Articles

Articles

From Written to Digital: The New Literacy

by Phillip Ventimiglia and George L. Pullman

Abstract: “Both the 21st-century economy and the careers needed to fuel it are changing at an unprecedented rate. Students must be prepared for nonlinear careers, pivoting to match the ever-changing work landscape. We thus need to rethink not just how we teach our students but what we teach our students.”

EDUCAUSE Horizon Report 2019 Higher Education

by Educase

Abstract: “This report profiles six key trends, six significant challenges, and six developments in educational technology for higher education. These three sections of this report constitute a reference and technology planning guide for educators, higher education leaders, administrators, policymakers, and technologists.

Academic Dishonesty: Recommendations for the Future of Higher Education

by Kevin L. Wright, Susan Jones and Connor Adams

Abstract: “The culture of academic dishonesty has become a common practice among students across numerous college campuses. It is imperative to address the policies designed to clearly define plagiarism and academic integrity, as they are not universally understood. The authors explore how academic dishonesty and academic integrity are defined at varying institutions and compare and contrast how such policy violations are addressed by campus administrators. The authors propose recommendations for campus administrators and policymakers to redefine best practices for faculty and staff to instill a culture of academic integrity on college campuses.”

Changing attitudes in learning and assessment: cast-off ‘plagiarism detection’ and cast-on self-service assessment for learning.

by Esyin Chewa, Seong Lin Dingb and Gill Rowell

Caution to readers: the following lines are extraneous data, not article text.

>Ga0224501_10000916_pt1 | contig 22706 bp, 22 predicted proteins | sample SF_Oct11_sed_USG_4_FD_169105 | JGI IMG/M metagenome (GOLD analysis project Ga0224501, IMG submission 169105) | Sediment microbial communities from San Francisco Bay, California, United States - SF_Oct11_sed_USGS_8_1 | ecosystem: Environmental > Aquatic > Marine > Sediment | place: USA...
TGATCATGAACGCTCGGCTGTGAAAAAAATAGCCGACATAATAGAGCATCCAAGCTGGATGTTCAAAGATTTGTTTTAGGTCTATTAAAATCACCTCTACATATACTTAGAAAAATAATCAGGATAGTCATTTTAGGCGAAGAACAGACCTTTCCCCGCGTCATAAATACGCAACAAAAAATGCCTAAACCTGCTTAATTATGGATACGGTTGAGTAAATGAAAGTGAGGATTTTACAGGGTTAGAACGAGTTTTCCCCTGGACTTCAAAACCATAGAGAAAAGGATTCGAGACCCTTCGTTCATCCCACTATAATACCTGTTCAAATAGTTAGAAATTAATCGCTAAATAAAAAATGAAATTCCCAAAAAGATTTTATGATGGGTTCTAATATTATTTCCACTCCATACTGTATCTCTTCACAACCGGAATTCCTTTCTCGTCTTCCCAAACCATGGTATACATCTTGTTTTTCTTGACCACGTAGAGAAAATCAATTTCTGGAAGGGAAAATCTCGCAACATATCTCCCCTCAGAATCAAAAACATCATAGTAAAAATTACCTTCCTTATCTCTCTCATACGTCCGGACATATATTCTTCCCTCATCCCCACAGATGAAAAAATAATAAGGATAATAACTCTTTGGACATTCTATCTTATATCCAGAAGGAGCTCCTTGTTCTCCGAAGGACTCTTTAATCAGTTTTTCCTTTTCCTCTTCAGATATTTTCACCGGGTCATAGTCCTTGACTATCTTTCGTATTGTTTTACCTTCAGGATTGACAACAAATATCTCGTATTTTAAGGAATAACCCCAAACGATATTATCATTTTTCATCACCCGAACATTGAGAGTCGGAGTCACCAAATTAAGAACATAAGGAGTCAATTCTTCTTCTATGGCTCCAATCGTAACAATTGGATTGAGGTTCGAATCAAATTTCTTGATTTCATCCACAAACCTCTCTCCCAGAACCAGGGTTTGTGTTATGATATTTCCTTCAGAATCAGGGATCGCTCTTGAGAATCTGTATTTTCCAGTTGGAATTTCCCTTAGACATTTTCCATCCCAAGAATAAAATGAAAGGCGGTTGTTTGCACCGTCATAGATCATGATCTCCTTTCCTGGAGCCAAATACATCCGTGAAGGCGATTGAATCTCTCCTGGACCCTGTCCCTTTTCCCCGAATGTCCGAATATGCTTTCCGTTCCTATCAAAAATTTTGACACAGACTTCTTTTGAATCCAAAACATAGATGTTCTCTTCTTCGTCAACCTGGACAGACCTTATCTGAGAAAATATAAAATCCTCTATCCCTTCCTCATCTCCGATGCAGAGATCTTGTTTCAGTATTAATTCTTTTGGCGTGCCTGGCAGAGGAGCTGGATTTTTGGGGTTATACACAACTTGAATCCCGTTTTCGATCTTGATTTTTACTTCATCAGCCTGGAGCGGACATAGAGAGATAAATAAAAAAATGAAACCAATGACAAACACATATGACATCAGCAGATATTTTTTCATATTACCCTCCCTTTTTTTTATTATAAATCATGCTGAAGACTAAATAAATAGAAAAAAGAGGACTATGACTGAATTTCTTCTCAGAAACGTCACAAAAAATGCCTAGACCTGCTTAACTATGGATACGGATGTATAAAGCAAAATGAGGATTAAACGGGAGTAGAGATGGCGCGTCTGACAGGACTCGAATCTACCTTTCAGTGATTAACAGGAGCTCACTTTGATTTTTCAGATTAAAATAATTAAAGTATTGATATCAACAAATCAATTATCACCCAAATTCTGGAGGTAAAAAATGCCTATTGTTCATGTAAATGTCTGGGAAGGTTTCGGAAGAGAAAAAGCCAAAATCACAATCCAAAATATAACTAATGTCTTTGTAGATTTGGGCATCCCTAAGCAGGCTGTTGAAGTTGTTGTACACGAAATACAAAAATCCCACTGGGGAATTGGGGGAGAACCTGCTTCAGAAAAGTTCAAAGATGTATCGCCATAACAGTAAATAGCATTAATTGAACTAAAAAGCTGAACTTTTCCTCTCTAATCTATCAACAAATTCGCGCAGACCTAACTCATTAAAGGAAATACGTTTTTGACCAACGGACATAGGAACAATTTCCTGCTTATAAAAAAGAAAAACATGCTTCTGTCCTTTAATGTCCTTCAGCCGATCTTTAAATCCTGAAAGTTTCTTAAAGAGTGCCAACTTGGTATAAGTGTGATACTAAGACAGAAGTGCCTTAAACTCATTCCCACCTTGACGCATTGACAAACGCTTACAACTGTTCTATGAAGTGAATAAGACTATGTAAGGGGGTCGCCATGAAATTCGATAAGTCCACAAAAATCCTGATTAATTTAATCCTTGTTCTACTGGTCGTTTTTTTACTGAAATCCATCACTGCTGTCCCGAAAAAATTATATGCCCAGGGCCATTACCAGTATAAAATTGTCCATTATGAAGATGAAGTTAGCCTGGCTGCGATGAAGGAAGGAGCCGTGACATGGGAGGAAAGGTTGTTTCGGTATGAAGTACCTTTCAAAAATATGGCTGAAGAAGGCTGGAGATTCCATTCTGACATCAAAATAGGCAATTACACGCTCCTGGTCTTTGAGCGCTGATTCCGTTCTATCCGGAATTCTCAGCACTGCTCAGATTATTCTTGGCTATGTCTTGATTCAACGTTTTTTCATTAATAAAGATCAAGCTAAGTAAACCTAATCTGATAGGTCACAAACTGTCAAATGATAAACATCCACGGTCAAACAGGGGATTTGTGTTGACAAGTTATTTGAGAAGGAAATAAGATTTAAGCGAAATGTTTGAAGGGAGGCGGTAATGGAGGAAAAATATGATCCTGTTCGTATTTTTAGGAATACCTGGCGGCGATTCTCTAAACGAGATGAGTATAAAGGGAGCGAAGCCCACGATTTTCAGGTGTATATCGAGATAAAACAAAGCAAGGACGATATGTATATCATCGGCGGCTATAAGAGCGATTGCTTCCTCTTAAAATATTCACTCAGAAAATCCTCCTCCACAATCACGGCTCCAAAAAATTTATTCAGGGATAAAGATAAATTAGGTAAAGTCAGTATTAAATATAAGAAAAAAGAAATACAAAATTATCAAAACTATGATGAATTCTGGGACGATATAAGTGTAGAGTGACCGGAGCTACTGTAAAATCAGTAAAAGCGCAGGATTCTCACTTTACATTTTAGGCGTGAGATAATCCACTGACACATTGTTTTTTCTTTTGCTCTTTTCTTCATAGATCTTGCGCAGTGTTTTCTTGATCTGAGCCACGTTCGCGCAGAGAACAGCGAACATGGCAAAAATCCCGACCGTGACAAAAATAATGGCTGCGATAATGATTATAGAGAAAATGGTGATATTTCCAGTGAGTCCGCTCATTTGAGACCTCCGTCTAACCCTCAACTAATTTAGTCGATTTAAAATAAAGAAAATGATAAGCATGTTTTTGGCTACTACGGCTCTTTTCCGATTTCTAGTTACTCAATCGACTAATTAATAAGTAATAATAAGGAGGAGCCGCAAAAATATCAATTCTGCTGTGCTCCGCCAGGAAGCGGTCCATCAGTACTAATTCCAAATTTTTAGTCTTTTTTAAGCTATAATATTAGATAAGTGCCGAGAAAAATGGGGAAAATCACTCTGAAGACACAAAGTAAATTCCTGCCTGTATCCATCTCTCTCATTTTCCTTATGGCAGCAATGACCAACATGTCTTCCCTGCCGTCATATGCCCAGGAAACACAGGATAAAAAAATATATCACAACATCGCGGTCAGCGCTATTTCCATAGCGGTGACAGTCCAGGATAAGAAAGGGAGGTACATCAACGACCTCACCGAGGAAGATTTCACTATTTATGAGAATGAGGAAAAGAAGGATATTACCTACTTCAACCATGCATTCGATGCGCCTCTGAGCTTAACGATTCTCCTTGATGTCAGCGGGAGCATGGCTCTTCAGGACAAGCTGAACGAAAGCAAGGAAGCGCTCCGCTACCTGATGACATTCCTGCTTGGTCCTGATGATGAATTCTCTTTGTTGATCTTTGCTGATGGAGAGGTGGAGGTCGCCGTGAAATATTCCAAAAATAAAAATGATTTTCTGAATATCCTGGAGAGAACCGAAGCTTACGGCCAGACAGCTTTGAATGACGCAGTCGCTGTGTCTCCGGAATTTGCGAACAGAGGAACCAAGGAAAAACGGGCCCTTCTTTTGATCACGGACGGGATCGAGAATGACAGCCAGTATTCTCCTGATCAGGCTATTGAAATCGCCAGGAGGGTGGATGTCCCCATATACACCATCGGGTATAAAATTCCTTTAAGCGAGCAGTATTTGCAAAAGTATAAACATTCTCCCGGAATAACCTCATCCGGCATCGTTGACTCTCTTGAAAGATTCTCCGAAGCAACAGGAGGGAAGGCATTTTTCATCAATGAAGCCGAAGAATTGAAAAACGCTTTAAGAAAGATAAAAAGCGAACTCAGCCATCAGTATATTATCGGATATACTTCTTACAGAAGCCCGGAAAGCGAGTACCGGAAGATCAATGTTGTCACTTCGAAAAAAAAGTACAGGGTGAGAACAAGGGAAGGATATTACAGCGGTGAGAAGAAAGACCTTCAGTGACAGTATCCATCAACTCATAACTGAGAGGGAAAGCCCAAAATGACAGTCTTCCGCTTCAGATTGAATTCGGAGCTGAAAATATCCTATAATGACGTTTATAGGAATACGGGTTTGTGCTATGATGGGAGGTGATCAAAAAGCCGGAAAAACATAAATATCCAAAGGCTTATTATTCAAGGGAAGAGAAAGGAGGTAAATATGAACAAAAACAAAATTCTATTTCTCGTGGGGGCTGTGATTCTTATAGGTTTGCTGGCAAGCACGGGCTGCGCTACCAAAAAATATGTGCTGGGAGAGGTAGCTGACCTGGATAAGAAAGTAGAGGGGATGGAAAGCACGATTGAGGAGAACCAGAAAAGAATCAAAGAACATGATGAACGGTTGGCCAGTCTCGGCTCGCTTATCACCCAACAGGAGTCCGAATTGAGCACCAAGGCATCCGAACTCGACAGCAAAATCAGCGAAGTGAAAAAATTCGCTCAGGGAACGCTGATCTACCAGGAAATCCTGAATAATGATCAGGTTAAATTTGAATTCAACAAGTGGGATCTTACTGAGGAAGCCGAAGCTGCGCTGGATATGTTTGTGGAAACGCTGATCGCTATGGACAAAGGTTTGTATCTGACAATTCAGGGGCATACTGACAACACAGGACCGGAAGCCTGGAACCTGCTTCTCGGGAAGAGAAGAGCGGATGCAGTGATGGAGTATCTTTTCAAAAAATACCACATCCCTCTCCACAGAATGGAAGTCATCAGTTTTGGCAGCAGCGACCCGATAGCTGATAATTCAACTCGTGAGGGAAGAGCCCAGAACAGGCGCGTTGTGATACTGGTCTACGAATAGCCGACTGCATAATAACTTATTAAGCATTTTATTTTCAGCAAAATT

Abstract: “Considering the change of attitudes of plagiarism detection to assessment for learning, it is necessary to explore the effect of the paradigm shift for Turnitin, from ‘plagiarism detection’ to self-service learning aid. Two research questions are explored in the present study: (1) How Turnitin augments self-service skills of students and lecturers to inform learning enhancement? and (2) What is the polarity of positive and constructive experience with the use of Turnitin to narrow the gap between students’ expectations and university standards? Taking cross-disciplinary groups of academics and students, the study identifies their experiences. The findings suggest that Turnitin enables students to conduct self-service and independent learning through the pedagogical use of the originality report. Turnitin should not be used as a ‘plagiarism detection’ tool. Instead, it can act as a self-assessment and self-learning aid to inform writing enhancement. Recommendations and insights are discussed for such pedagogical use.

What to Do About Contract Cheating

by Dian Schaffhauser

Abstract: Contract cheating — the use of essay writing services to manufacture coursework — is on the rise, along with other forms of academic dishonesty. Here’s how technology can and can’t help.